On the Virtue of Knowing Nothing

On the Virtue of Knowing Nothing

The very title of this blog, “Spiritual Search,” puts doubt and open-mindedness at the center of our endeavor. Think about it. If we already know the answer, why even begin the search?

In our last installment, “Confessions of a Born-Again Agnostic,” I wrote about how much wisdom can be found in the simple statement “I don’t know,” and promised to say something about how two of history’s greatest spiritual teachers, Jesus and the Buddha, were masters of doubt.

My friend Huston Smith, the great commentator on the world’s religions, likes to point out that those who crossed paths with Jesus and the Buddha often asked them the same question—not “Who are You?” but “What are you?”

The Buddha, we are told, was born a prince 563 years before Christ in a faraway land now known as Nepal. After his enlightenment, people would ask him questions like “Are you a god?”

“No,” he’d reply.

“An angel? A saint?”


“Then what are you?

“I am awake.”

The religion founded in his name was not about believing in God. It was about waking up, and the way to begin that process is to realize that you know nothing—that you’re asleep.

Back in the late 1970s, I spent a little time studying with a Korean Zen Master named Seung Sahn. His Buddhist teaching can be boiled down to five words: “Keep a ‘Don’t Know’ mind.” Much of our suffering, he taught, comes from confusing our opinion and judgments with reality.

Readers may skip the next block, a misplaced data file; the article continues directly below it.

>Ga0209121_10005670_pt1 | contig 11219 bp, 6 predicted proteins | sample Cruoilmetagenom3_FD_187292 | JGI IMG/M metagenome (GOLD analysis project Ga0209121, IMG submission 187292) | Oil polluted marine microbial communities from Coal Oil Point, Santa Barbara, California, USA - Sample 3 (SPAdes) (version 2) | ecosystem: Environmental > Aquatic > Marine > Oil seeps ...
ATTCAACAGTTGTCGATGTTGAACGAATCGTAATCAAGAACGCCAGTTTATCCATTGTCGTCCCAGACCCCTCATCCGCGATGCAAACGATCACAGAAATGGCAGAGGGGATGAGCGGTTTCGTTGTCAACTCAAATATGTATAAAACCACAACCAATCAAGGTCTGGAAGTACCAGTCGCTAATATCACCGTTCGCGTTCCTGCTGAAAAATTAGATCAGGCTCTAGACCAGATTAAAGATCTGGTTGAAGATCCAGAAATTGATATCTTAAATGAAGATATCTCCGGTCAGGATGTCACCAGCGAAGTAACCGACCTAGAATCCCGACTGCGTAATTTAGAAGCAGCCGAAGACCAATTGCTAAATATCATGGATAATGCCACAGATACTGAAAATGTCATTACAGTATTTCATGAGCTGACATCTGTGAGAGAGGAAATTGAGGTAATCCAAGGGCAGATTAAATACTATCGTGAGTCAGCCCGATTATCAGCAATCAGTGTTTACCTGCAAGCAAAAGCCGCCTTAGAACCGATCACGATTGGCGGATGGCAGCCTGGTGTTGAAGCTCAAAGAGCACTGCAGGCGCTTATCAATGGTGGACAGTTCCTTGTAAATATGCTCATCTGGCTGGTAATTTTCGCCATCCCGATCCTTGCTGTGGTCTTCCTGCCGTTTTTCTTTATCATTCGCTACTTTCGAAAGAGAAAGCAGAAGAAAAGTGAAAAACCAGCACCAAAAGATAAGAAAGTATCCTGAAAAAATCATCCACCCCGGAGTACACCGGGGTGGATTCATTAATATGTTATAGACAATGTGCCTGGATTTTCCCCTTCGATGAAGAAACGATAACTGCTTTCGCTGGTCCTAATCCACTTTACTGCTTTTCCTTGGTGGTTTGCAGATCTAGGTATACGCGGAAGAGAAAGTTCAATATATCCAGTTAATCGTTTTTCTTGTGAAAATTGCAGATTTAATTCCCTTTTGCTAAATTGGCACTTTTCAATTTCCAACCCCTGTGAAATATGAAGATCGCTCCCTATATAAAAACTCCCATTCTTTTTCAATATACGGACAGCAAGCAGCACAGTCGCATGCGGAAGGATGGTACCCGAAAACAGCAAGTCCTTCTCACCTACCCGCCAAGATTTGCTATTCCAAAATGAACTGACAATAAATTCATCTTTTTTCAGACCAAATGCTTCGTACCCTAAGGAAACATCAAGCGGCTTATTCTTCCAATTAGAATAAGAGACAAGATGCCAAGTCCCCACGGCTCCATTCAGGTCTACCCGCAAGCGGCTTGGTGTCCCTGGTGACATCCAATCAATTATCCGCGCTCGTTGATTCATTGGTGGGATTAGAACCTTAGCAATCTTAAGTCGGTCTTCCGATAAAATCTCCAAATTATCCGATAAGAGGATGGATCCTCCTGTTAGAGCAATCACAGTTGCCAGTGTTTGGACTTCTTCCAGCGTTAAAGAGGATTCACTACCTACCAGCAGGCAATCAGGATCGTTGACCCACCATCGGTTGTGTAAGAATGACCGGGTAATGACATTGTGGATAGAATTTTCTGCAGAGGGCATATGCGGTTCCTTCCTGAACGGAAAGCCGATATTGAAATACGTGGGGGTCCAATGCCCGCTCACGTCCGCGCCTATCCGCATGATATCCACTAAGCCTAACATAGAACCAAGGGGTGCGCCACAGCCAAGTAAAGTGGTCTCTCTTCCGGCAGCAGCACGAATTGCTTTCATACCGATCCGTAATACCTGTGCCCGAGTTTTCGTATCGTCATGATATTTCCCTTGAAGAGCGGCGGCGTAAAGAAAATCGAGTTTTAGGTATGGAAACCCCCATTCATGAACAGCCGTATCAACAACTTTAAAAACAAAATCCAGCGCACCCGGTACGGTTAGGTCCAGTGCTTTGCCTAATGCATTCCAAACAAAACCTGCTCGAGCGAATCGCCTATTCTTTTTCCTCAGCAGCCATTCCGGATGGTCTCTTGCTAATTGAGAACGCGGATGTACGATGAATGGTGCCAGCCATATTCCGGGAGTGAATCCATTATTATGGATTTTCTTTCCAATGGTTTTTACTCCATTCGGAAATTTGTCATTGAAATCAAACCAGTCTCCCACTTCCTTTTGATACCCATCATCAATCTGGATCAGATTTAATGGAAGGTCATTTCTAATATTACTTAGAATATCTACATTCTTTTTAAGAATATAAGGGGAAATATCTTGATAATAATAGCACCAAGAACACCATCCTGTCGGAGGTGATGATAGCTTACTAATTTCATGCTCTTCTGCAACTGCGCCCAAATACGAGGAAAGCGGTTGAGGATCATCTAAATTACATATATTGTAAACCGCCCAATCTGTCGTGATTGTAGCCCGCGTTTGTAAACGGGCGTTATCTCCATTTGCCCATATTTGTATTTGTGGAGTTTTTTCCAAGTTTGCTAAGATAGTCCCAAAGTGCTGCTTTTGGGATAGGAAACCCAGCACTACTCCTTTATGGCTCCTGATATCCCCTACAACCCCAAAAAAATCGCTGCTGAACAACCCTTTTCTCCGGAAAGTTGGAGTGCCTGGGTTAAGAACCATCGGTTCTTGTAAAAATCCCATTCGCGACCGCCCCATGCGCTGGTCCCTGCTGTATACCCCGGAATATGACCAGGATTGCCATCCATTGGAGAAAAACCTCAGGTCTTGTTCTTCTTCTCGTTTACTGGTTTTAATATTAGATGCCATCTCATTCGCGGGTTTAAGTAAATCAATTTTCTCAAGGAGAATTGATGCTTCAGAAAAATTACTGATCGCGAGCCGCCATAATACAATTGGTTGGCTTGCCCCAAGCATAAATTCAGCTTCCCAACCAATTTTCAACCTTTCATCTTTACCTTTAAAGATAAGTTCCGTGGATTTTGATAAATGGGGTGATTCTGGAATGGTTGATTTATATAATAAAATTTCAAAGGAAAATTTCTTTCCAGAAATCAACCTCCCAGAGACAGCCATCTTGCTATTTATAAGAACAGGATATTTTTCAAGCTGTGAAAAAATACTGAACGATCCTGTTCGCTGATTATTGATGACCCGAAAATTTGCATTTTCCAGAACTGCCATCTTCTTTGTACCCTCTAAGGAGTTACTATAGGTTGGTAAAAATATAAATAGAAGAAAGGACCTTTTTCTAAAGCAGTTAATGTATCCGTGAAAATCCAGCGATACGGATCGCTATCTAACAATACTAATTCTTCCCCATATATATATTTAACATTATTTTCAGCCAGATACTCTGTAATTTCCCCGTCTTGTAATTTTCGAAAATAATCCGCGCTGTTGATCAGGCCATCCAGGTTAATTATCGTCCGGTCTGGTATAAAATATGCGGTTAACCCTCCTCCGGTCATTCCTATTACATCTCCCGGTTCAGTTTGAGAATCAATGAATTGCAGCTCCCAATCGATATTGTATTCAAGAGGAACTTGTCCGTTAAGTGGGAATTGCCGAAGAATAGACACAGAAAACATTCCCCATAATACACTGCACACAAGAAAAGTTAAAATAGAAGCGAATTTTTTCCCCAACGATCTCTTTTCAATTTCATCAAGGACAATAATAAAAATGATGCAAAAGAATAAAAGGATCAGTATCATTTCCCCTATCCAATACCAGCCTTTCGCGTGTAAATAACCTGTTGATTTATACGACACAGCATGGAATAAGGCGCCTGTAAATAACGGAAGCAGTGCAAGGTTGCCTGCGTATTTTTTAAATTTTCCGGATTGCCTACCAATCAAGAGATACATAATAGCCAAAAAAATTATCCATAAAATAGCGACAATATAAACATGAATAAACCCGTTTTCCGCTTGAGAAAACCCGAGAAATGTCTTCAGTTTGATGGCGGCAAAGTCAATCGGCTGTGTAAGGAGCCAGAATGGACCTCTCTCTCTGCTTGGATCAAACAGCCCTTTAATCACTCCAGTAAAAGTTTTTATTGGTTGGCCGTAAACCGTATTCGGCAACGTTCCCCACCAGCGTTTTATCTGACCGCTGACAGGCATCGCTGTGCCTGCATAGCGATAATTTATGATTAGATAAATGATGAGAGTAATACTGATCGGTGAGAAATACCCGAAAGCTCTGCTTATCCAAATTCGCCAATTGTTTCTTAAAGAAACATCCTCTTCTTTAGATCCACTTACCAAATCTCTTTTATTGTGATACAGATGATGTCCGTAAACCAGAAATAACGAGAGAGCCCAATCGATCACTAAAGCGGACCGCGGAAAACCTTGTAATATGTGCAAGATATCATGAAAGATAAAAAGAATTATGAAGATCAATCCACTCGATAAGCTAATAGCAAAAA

“’Don’t Know’ mind cuts through thinking. It is before thinking,” Seung Sahn writes in his book Only Don’t Know. “We call this nothing-mind. Nothing-mind means no I-my-me, no hindrance, so this mind can change to action-for-all-people mind,” he continues. “If you do correct meditation, nothing-mind becomes strong and you perceive your situation clearly. What you see hear, smell, taste, and touch are the truth, without thinking. So your mind is like a mirror.”

Another famous Buddhist teacher, the Japanese Zen Master Shunryu Suzuki, founder of the San Francisco Zen Center, called this “beginner’s mind.”

“The goal of practice is always to keep our beginner’s mind,” he writes in Zen Mind, Beginner’s Mind. “This does not mean a closed mind, but actually an empty mind and a ready mind. If your mind is empty, it is always ready for anything; it is open to everything. In the beginner’s mind there are many possibilities; in the expert’s mind there are few.”

I can already hear some of you saying to yourself, “Sure. Buddhism is about keeping an open mind. But Christianity? Doesn’t the Bible preach that Jesus is the only way?"

Maybe. Maybe not. Try to keep an open mind on that one for a couple weeks, until we meet again.

Don Lattin is the author of five books on religion and spirituality in America, the most recent of which are Distilled Spirits and The Harvard Psychedelic Club. Visit him at

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